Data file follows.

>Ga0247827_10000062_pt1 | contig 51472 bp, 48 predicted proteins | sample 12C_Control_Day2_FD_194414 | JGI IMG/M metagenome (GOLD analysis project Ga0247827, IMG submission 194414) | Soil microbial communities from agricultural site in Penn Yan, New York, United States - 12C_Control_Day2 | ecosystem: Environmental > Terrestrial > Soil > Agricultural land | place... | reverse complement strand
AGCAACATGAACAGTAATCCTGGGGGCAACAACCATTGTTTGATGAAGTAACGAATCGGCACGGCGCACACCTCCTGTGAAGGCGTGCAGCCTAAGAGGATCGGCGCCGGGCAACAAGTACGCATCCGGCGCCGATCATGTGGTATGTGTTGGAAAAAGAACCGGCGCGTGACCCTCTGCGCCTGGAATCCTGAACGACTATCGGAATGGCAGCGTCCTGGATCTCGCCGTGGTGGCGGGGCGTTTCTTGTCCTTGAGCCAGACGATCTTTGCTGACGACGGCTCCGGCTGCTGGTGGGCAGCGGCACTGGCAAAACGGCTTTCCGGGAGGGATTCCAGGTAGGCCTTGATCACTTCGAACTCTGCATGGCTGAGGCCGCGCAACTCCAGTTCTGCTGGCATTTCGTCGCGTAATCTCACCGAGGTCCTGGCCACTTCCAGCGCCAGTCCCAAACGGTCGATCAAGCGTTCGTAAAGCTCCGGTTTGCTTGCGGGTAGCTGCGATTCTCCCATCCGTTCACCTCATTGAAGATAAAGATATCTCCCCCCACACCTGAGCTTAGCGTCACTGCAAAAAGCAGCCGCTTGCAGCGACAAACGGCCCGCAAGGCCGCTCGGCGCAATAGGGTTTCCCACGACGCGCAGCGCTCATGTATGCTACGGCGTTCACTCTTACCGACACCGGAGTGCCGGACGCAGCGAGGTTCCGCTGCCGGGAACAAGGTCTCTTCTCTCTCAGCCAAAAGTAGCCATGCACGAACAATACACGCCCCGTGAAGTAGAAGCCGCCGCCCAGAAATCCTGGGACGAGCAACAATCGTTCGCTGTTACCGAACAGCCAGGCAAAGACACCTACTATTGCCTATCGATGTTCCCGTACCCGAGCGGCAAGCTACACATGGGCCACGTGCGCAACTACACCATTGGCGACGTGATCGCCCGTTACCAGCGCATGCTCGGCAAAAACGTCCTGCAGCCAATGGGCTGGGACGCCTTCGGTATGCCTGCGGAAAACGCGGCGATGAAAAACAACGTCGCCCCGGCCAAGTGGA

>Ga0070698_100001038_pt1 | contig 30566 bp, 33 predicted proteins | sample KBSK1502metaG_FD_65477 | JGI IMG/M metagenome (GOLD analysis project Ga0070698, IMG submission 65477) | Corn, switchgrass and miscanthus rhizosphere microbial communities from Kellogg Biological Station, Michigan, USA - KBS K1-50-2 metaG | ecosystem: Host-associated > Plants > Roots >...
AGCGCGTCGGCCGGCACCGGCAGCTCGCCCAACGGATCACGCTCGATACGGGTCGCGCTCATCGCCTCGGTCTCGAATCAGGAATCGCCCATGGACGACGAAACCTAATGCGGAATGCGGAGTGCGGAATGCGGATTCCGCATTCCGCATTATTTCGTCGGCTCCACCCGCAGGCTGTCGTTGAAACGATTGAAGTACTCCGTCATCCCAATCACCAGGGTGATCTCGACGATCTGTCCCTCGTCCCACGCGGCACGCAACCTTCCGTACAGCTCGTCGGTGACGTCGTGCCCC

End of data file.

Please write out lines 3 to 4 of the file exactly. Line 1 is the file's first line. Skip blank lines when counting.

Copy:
>Ga0070698_100001038_pt1 | contig 30566 bp, 33 predicted proteins | sample KBSK1502metaG_FD_65477 | JGI IMG/M metagenome (GOLD analysis project Ga0070698, IMG submission 65477) | Corn, switchgrass and miscanthus rhizosphere microbial communities from Kellogg Biological Station, Michigan, USA - KBS K1-50-2 metaG | ecosystem: Host-associated > Plants > Roots >...
AGCGCGTCGGCCGGCACCGGCAGCTCGCCCAACGGATCACGCTCGATACGGGTCGCGCTCATCGCCTCGGTCTCGAATCAGGAATCGCCCATGGACGACGAAACCTAATGCGGAATGCGGAGTGCGGAATGCGGATTCCGCATTCCGCATTATTTCGTCGGCTCCACCCGCAGGCTGTCGTTGAAACGATTGAAGTACTCCGTCATCCCAATCACCAGGGTGATCTCGACGATCTGTCCCTCGTCCCACGCGGCACGCAACCTTCCGTACAGCTCGTCGGTGACGTCGTGCCCC